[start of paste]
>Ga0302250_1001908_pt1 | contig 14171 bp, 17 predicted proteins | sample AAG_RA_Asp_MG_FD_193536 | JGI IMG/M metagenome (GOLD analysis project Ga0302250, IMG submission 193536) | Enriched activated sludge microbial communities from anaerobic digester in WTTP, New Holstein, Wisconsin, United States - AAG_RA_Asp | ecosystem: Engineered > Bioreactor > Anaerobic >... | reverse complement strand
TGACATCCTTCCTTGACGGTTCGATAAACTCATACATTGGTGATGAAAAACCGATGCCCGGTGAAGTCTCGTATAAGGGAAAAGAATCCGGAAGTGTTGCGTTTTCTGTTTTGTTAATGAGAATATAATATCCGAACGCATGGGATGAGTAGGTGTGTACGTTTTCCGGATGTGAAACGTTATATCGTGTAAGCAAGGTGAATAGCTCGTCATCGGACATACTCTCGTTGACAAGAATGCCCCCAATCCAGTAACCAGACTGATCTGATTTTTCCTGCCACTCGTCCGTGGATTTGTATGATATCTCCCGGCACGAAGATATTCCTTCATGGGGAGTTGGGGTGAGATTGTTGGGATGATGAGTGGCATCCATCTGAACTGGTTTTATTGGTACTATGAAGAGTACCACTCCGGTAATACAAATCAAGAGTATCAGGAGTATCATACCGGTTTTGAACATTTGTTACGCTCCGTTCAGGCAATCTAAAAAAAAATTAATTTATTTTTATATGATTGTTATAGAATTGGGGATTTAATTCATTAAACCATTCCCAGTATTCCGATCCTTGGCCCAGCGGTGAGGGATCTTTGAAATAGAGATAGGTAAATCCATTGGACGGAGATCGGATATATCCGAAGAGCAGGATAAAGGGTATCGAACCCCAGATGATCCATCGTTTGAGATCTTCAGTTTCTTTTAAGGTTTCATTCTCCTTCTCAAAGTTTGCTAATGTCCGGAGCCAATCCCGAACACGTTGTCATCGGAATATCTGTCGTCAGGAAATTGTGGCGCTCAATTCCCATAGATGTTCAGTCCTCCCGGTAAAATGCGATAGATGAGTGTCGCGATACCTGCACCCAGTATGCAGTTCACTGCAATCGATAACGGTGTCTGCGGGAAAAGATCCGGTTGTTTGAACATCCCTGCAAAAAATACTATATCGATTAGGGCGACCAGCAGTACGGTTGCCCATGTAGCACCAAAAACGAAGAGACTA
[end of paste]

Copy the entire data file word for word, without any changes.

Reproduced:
>Ga0302250_1001908_pt1 | contig 14171 bp, 17 predicted proteins | sample AAG_RA_Asp_MG_FD_193536 | JGI IMG/M metagenome (GOLD analysis project Ga0302250, IMG submission 193536) | Enriched activated sludge microbial communities from anaerobic digester in WTTP, New Holstein, Wisconsin, United States - AAG_RA_Asp | ecosystem: Engineered > Bioreactor > Anaerobic >... | reverse complement strand
TGACATCCTTCCTTGACGGTTCGATAAACTCATACATTGGTGATGAAAAACCGATGCCCGGTGAAGTCTCGTATAAGGGAAAAGAATCCGGAAGTGTTGCGTTTTCTGTTTTGTTAATGAGAATATAATATCCGAACGCATGGGATGAGTAGGTGTGTACGTTTTCCGGATGTGAAACGTTATATCGTGTAAGCAAGGTGAATAGCTCGTCATCGGACATACTCTCGTTGACAAGAATGCCCCCAATCCAGTAACCAGACTGATCTGATTTTTCCTGCCACTCGTCCGTGGATTTGTATGATATCTCCCGGCACGAAGATATTCCTTCATGGGGAGTTGGGGTGAGATTGTTGGGATGATGAGTGGCATCCATCTGAACTGGTTTTATTGGTACTATGAAGAGTACCACTCCGGTAATACAAATCAAGAGTATCAGGAGTATCATACCGGTTTTGAACATTTGTTACGCTCCGTTCAGGCAATCTAAAAAAAAATTAATTTATTTTTATATGATTGTTATAGAATTGGGGATTTAATTCATTAAACCATTCCCAGTATTCCGATCCTTGGCCCAGCGGTGAGGGATCTTTGAAATAGAGATAGGTAAATCCATTGGACGGAGATCGGATATATCCGAAGAGCAGGATAAAGGGTATCGAACCCCAGATGATCCATCGTTTGAGATCTTCAGTTTCTTTTAAGGTTTCATTCTCCTTCTCAAAGTTTGCTAATGTCCGGAGCCAATCCCGAACACGTTGTCATCGGAATATCTGTCGTCAGGAAATTGTGGCGCTCAATTCCCATAGATGTTCAGTCCTCCCGGTAAAATGCGATAGATGAGTGTCGCGATACCTGCACCCAGTATGCAGTTCACTGCAATCGATAACGGTGTCTGCGGGAAAAGATCCGGTTGTTTGAACATCCCTGCAAAAAATACTATATCGATTAGGGCGACCAGCAGTACGGTTGCCCATGTAGCACCAAAAACGAAGAGACTA